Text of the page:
February 23, 2015 – In the skies above Eloy, Arizona, engineers are testing sub-scale parachutes for NASA’s Orion spacecraft. The tests will help improve the safety and reliability of Orion’s landing by investigating ways to make its main parachutes more aerodynamically stable while maintaining drag performance, all in preparation for its next mission, Exploration Mission-1.
In January, a team of NASA, Jacobs Engineering, Airborne Systems, and personnel from the National Full Scale Aerodynamics Complex tested 13 different parachute configurations in one of the Complex’s wind tunnels in California.
During the testing, a tether system was used to simultaneously hold the parachute and measure aerodynamic forces to help determine which parachute configuration provided the best performance.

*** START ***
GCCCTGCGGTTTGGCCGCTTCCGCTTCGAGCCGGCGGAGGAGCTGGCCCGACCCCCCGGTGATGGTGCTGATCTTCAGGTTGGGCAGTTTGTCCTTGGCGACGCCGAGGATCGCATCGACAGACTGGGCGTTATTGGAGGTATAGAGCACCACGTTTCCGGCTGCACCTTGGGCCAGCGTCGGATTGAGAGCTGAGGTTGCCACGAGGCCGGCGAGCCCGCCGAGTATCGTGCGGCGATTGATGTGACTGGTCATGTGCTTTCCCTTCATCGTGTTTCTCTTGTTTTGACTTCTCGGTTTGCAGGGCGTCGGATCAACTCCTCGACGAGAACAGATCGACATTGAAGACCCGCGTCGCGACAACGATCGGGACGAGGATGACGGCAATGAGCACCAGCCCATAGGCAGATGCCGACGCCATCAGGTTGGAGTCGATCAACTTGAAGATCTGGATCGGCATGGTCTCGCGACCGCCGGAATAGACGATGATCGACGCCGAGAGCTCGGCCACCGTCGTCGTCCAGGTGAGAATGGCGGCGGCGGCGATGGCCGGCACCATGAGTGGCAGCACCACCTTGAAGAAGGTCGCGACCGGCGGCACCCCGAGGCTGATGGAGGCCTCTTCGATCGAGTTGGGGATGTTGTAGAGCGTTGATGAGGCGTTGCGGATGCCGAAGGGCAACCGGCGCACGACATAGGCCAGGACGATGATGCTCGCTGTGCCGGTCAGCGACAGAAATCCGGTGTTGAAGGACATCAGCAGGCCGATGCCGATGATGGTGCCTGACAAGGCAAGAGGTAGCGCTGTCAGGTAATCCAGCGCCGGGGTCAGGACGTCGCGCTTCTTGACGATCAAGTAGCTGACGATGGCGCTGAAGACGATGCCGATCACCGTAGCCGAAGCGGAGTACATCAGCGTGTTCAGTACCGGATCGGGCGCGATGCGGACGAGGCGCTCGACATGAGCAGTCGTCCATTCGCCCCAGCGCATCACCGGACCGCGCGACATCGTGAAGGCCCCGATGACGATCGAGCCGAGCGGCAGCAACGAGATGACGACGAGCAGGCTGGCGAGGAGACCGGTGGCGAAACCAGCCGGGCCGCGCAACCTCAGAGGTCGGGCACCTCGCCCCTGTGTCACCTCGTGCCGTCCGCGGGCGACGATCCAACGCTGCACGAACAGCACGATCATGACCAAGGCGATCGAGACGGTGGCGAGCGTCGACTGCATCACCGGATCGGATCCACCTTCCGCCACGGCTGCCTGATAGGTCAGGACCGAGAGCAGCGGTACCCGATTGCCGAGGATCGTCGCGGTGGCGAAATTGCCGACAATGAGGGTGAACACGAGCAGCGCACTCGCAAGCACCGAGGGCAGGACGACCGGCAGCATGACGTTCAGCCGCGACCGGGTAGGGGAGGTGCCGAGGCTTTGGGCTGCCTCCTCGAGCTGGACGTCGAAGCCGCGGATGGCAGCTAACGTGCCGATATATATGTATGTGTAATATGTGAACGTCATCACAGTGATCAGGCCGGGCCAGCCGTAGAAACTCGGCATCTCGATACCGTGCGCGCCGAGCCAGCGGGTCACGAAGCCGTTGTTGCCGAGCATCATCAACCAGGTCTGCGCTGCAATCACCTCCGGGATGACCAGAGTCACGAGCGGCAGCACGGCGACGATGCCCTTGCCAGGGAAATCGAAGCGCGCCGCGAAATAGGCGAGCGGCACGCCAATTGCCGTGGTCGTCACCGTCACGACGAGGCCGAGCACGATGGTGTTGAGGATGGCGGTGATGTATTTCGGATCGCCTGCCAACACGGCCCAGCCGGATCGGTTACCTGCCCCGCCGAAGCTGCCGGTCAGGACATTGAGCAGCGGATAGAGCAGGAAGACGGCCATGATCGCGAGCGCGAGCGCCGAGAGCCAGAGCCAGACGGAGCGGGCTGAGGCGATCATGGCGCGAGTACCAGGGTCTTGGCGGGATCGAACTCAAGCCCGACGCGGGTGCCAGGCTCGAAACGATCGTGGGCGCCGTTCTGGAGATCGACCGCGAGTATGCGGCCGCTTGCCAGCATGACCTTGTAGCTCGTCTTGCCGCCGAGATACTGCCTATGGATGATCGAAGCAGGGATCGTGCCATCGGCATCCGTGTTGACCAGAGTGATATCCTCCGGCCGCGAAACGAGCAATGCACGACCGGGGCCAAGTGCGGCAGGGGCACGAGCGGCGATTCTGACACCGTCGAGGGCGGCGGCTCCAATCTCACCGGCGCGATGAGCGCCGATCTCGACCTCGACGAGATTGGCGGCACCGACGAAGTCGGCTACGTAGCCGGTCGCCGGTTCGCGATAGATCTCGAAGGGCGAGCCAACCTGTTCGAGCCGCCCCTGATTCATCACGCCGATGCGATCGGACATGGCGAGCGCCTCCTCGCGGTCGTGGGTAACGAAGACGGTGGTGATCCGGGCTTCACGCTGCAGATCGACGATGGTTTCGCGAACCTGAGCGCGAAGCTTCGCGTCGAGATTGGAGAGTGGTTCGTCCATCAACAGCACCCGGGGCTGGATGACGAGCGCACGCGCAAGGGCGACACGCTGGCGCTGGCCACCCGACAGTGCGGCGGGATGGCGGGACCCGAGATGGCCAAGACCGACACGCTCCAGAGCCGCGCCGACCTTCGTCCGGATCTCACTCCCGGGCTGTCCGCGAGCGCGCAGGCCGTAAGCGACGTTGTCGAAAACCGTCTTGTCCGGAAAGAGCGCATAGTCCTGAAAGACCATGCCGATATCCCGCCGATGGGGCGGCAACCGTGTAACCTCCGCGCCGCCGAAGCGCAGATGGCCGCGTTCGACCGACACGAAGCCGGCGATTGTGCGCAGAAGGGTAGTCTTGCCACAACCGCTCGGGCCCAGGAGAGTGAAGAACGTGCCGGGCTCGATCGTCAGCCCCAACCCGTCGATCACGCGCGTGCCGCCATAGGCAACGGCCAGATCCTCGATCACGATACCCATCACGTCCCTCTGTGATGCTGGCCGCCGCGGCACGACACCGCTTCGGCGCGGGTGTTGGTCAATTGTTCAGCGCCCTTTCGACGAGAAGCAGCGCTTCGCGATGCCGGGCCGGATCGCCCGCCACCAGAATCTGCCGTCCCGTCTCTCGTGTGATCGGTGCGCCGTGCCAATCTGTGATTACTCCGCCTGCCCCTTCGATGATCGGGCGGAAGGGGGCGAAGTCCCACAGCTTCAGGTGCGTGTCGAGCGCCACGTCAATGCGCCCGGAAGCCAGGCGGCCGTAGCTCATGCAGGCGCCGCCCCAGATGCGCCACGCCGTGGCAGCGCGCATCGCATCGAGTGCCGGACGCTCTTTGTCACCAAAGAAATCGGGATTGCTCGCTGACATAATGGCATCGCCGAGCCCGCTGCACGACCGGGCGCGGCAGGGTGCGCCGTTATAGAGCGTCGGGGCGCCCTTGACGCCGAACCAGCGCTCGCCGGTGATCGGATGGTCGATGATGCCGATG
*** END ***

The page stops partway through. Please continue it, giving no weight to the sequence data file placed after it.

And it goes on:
The parachute was also allowed to fly freely in the tunnel. During these free-flights, data was gathered using photogrammetry, a way of taking measurements using photography, to help determine the aerodynamic characteristics of the parachute.
As a result of the testing, two parachutes were selected for use in the February testing in Arizona. Data from both the wind tunnel and air drop testing will be used to help decide which parachute configuration will be used for future Orion missions that will send astronauts to deep space destinations and return them home.
Lockheed Martin Space Systems of Littleton, Colorado is the primary contractor for the Orion spacecraft. Orion will eventually carry astronauts farther into the solar system than ever before. The capsule will provide emergency abort capabilities, sustain the crew during space travel, and provide safe re-entry from space.